N-129. Comparison of Survival of Spacecraft-Associated Bacteria and Endospores within Two Different Mars Simulation Chambers

M. T. La Duc1, S. Osman1, Z. Peeters2, P. Ehrenfreund2, A. Schuerger3, R. Mancinelli4, K. Venkateswaran1;
1Jet Propulsion Lab., California Inst. of Technology, Pasadena, CA, 2Leiden Institute of Chemistry, Astrobiology Lab., Leiden, NETHERLANDS, 3Univ. of Florida, Kennedy Space Center, FL, 4Carl Sagan Ctr., SETI Inst., Mountain View, CA.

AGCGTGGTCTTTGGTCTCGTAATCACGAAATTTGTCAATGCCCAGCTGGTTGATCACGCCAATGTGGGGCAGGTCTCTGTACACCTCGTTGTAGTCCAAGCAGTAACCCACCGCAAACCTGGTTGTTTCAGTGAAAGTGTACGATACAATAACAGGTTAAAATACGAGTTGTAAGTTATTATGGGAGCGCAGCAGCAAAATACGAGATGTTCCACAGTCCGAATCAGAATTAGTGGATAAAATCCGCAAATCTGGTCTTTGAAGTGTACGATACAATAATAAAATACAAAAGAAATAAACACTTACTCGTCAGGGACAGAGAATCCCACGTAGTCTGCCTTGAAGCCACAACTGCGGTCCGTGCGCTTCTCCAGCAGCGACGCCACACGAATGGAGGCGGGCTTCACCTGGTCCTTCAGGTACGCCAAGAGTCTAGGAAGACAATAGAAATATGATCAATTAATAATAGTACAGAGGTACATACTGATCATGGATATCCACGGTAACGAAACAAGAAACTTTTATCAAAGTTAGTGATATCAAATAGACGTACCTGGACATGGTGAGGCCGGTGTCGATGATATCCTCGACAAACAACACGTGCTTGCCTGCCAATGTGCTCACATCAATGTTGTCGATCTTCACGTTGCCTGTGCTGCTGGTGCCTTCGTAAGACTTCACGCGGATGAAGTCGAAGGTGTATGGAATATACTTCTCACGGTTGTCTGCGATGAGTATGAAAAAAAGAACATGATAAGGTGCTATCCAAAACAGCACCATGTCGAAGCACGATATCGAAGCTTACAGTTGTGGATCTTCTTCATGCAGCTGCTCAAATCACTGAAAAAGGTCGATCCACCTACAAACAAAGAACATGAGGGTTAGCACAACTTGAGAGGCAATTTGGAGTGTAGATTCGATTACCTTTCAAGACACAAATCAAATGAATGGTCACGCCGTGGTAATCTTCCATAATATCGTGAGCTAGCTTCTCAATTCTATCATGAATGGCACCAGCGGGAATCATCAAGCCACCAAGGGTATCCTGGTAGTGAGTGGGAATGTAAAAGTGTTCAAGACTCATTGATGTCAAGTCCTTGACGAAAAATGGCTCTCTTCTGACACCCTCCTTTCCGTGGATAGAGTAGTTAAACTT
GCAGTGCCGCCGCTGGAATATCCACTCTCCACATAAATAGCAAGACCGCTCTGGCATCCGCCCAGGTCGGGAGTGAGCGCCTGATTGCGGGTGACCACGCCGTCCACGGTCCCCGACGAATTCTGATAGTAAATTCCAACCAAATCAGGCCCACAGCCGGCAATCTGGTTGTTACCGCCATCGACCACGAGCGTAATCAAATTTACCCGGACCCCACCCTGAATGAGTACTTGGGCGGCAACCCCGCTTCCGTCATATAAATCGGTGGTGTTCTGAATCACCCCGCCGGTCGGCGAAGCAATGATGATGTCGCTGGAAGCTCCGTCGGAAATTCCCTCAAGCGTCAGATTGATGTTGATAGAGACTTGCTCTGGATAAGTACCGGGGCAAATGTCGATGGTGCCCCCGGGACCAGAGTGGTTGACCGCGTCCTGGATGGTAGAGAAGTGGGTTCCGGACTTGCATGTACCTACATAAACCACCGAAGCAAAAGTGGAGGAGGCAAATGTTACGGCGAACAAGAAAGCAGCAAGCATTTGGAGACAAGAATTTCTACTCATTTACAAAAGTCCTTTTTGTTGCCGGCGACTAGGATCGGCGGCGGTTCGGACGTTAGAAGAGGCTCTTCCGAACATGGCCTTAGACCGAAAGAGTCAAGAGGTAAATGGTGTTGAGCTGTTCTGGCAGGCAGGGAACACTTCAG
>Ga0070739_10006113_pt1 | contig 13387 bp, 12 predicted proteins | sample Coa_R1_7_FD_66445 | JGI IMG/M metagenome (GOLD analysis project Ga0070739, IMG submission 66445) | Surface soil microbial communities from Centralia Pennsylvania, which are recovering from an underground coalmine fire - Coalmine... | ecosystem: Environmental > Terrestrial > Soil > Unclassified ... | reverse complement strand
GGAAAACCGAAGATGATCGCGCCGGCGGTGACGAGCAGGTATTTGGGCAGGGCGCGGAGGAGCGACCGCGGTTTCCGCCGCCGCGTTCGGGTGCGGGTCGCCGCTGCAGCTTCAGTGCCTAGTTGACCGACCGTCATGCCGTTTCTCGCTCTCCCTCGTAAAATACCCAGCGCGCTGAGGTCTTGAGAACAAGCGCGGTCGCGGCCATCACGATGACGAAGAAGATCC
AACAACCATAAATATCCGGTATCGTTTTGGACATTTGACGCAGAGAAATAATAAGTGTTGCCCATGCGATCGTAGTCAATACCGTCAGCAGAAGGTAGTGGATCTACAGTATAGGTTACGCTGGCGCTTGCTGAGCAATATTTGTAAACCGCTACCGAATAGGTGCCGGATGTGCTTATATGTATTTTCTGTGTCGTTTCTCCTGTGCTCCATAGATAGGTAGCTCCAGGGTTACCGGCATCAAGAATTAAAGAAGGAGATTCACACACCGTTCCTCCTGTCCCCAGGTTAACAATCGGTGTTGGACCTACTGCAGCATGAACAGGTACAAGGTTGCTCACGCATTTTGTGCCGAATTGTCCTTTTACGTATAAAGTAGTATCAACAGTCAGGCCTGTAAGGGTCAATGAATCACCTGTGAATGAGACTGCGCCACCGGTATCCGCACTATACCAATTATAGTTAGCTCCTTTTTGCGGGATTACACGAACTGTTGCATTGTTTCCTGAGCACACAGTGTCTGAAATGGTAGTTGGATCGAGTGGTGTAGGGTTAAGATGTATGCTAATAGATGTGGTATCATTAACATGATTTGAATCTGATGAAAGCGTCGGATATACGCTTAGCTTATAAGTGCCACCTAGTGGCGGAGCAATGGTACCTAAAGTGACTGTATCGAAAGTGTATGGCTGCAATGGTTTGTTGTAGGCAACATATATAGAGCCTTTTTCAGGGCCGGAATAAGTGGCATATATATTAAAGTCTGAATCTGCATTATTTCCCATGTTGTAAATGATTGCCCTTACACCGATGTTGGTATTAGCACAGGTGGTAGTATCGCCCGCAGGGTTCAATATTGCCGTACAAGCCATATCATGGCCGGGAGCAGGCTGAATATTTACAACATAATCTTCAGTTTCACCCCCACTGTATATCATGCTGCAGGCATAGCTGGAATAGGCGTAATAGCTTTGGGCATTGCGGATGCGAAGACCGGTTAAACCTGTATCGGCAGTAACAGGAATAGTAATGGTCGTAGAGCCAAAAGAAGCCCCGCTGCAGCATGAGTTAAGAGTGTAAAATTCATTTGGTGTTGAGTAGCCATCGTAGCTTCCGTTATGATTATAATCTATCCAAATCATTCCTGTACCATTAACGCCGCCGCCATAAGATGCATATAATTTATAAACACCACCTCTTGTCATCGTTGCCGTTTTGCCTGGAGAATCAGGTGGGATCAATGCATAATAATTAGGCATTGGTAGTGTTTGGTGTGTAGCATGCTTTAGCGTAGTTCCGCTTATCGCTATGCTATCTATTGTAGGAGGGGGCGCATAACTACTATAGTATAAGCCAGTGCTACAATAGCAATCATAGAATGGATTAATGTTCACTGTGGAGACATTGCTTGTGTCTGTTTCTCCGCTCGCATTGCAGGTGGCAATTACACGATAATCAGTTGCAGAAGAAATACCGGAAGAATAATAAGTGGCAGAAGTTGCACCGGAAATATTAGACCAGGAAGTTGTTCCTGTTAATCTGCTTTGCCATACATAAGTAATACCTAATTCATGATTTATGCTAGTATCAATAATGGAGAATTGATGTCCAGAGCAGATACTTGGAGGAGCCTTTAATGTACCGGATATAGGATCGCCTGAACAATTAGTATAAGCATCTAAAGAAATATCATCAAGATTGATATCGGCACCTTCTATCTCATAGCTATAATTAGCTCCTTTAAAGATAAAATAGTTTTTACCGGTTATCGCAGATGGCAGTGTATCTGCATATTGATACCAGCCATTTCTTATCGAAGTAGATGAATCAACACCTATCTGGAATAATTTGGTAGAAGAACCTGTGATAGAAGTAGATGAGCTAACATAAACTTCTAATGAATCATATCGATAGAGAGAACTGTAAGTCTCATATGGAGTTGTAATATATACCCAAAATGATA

Despite a growing understanding of the limits of life on Earth, much less is known about life’s potential for persisting on the surface of Mars. Most literature addressing this topic is based on laboratory strains, which prevents the planetary protection community from accurately predicting the likelihood of “hardy” microbes enduring Martian conditions. To assess wild-type microbial survival, spacecraft-associated bacterial endospores and non spore-forming bacterial isolates were prepared in Mars soil analog suspensions and tested in a desiccated state within two different simulation chambers. Results address both the shadowing effect of soil particulates on bacterial survival under simulated Martian atmospheric and UV conditions, and differences in survival as a consequence of a particular simulation chamber. All non spore-forming cells that were prepared in nutrient-depleted, 0.2 μm-filtered desert soil (DSE)-microcosms and desiccated for 75 days on aluminum perished, whereas similarly prepared cells in 60 μm-filtered desert soil (DS)-microcosms survived the experimental exposures. Of the bacterial cells exposed to simulated Martian conditions, several spacecraft isolates and a well known radiation-resistant Deinococcus strain exhibited elevated resistance to UV254. Their survival indices were comparable to those of DS- and DSE-associated Bacillus pumilus spores. Desiccated DSE-spores survived full Martian UV (200 - 400 nm) for 5 min and were only slightly affected by Martian atmospheric conditions in the absence of UV. Although prolonged UV irradiation (5 min to 12 hours) killed substantial portions of the DSE-spore microcosms (~5 to 6 logs reduction under Martian UV), dramatic spore survival was apparent in DS-spore microcosms. Similar survival indices were observed for bacterial endospores tested in the two different simulation chambers, with a 4-log reduction in survival even after a 1-day diurnal exposure. These data show that the Martian environment coupled with nutrient depletion is effective at killing microbes, with repercussions for managing forward contamination of extra-terrestrial environments.